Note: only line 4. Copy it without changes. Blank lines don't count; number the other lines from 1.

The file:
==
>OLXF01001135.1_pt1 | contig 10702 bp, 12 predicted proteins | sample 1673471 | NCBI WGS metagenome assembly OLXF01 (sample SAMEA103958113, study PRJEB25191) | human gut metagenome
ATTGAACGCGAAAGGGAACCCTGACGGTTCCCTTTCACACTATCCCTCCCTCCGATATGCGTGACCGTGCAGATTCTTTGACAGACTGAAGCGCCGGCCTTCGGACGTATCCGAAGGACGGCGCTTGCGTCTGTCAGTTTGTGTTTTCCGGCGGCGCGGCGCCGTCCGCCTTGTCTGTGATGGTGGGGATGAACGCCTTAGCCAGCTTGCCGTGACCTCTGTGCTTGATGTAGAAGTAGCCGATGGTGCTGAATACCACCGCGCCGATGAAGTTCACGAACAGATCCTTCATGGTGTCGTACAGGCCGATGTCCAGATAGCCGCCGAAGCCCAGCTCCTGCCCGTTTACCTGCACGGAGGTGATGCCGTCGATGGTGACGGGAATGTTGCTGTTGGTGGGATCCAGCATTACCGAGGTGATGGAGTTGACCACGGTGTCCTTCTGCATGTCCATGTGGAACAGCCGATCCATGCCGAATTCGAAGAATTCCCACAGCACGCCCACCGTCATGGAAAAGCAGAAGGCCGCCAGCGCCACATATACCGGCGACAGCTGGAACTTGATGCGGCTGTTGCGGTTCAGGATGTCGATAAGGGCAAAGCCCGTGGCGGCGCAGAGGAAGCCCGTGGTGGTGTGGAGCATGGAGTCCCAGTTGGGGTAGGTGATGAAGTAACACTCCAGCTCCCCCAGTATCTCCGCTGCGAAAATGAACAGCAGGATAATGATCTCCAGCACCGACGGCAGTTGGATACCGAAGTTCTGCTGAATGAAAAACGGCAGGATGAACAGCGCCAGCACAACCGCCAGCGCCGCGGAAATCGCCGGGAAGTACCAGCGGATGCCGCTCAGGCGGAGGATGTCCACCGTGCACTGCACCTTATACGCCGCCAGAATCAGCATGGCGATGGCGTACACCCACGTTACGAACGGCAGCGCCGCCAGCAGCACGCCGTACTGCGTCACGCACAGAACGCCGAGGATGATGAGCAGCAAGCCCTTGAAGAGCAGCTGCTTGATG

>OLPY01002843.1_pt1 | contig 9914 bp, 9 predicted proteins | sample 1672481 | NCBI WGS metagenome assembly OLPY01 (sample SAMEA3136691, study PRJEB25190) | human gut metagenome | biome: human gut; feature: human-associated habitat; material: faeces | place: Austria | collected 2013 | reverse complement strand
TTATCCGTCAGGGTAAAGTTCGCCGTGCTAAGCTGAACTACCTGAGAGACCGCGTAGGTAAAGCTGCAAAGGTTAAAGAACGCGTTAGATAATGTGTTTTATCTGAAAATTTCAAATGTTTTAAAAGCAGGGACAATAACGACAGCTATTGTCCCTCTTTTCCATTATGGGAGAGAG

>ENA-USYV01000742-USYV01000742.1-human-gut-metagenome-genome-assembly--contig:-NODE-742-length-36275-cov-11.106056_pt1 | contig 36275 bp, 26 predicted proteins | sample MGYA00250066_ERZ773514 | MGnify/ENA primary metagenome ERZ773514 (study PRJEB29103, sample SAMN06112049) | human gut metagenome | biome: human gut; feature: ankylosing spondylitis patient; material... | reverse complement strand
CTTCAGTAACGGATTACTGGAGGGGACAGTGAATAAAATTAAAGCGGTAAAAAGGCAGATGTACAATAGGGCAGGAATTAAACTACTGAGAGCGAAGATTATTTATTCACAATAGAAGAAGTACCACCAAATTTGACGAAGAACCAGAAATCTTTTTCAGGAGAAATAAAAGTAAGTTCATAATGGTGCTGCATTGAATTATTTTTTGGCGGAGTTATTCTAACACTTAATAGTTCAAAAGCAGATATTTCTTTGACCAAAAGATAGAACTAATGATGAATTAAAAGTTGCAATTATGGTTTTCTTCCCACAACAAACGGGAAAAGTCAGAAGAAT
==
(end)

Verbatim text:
TTATCCGTCAGGGTAAAGTTCGCCGTGCTAAGCTGAACTACCTGAGAGACCGCGTAGGTAAAGCTGCAAAGGTTAAAGAACGCGTTAGATAATGTGTTTTATCTGAAAATTTCAAATGTTTTAAAAGCAGGGACAATAACGACAGCTATTGTCCCTCTTTTCCATTATGGGAGAGAG